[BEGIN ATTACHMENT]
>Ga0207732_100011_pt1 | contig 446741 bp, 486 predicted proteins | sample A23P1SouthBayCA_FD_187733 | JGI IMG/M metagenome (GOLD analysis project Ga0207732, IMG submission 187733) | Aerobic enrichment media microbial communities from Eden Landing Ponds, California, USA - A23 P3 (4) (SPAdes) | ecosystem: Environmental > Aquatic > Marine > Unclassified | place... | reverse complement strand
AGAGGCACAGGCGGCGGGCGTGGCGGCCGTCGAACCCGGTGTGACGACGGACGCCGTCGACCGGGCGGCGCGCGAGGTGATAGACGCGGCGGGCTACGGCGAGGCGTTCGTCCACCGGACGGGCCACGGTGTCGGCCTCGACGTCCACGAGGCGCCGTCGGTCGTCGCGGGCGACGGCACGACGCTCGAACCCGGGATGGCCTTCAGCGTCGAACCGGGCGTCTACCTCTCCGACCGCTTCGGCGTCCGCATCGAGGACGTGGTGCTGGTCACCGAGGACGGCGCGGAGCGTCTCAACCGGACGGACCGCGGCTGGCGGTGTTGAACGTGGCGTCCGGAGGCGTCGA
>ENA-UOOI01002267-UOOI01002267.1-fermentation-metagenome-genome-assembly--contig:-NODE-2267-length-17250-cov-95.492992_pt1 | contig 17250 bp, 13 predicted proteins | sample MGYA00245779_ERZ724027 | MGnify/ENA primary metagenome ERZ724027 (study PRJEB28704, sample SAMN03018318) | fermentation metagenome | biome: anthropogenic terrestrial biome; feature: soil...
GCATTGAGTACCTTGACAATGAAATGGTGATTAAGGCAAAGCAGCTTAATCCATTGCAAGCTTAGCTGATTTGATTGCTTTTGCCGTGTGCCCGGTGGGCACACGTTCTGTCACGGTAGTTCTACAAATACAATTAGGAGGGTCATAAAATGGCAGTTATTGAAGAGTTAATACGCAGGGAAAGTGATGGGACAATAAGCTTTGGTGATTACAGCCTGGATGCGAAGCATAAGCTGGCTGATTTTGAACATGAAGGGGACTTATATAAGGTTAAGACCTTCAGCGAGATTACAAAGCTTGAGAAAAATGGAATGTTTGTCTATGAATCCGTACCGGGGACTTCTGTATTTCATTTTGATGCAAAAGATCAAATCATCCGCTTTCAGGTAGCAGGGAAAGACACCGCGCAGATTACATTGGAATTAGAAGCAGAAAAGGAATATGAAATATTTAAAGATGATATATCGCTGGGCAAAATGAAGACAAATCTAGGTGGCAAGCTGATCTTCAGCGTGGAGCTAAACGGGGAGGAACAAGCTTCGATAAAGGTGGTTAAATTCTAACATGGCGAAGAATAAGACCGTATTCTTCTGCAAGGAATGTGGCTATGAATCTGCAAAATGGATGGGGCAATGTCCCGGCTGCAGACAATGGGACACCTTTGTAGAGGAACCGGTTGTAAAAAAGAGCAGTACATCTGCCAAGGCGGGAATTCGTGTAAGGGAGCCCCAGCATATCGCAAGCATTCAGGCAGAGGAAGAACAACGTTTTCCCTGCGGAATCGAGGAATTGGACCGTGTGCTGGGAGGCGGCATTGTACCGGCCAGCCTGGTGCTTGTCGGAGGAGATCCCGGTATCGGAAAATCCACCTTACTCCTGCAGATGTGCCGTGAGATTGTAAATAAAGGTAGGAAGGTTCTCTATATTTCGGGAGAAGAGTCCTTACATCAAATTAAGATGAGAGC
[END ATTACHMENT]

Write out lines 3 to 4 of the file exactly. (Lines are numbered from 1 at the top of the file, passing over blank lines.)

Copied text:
>ENA-UOOI01002267-UOOI01002267.1-fermentation-metagenome-genome-assembly--contig:-NODE-2267-length-17250-cov-95.492992_pt1 | contig 17250 bp, 13 predicted proteins | sample MGYA00245779_ERZ724027 | MGnify/ENA primary metagenome ERZ724027 (study PRJEB28704, sample SAMN03018318) | fermentation metagenome | biome: anthropogenic terrestrial biome; feature: soil...
GCATTGAGTACCTTGACAATGAAATGGTGATTAAGGCAAAGCAGCTTAATCCATTGCAAGCTTAGCTGATTTGATTGCTTTTGCCGTGTGCCCGGTGGGCACACGTTCTGTCACGGTAGTTCTACAAATACAATTAGGAGGGTCATAAAATGGCAGTTATTGAAGAGTTAATACGCAGGGAAAGTGATGGGACAATAAGCTTTGGTGATTACAGCCTGGATGCGAAGCATAAGCTGGCTGATTTTGAACATGAAGGGGACTTATATAAGGTTAAGACCTTCAGCGAGATTACAAAGCTTGAGAAAAATGGAATGTTTGTCTATGAATCCGTACCGGGGACTTCTGTATTTCATTTTGATGCAAAAGATCAAATCATCCGCTTTCAGGTAGCAGGGAAAGACACCGCGCAGATTACATTGGAATTAGAAGCAGAAAAGGAATATGAAATATTTAAAGATGATATATCGCTGGGCAAAATGAAGACAAATCTAGGTGGCAAGCTGATCTTCAGCGTGGAGCTAAACGGGGAGGAACAAGCTTCGATAAAGGTGGTTAAATTCTAACATGGCGAAGAATAAGACCGTATTCTTCTGCAAGGAATGTGGCTATGAATCTGCAAAATGGATGGGGCAATGTCCCGGCTGCAGACAATGGGACACCTTTGTAGAGGAACCGGTTGTAAAAAAGAGCAGTACATCTGCCAAGGCGGGAATTCGTGTAAGGGAGCCCCAGCATATCGCAAGCATTCAGGCAGAGGAAGAACAACGTTTTCCCTGCGGAATCGAGGAATTGGACCGTGTGCTGGGAGGCGGCATTGTACCGGCCAGCCTGGTGCTTGTCGGAGGAGATCCCGGTATCGGAAAATCCACCTTACTCCTGCAGATGTGCCGTGAGATTGTAAATAAAGGTAGGAAGGTTCTCTATATTTCGGGAGAAGAGTCCTTACATCAAATTAAGATGAGAGC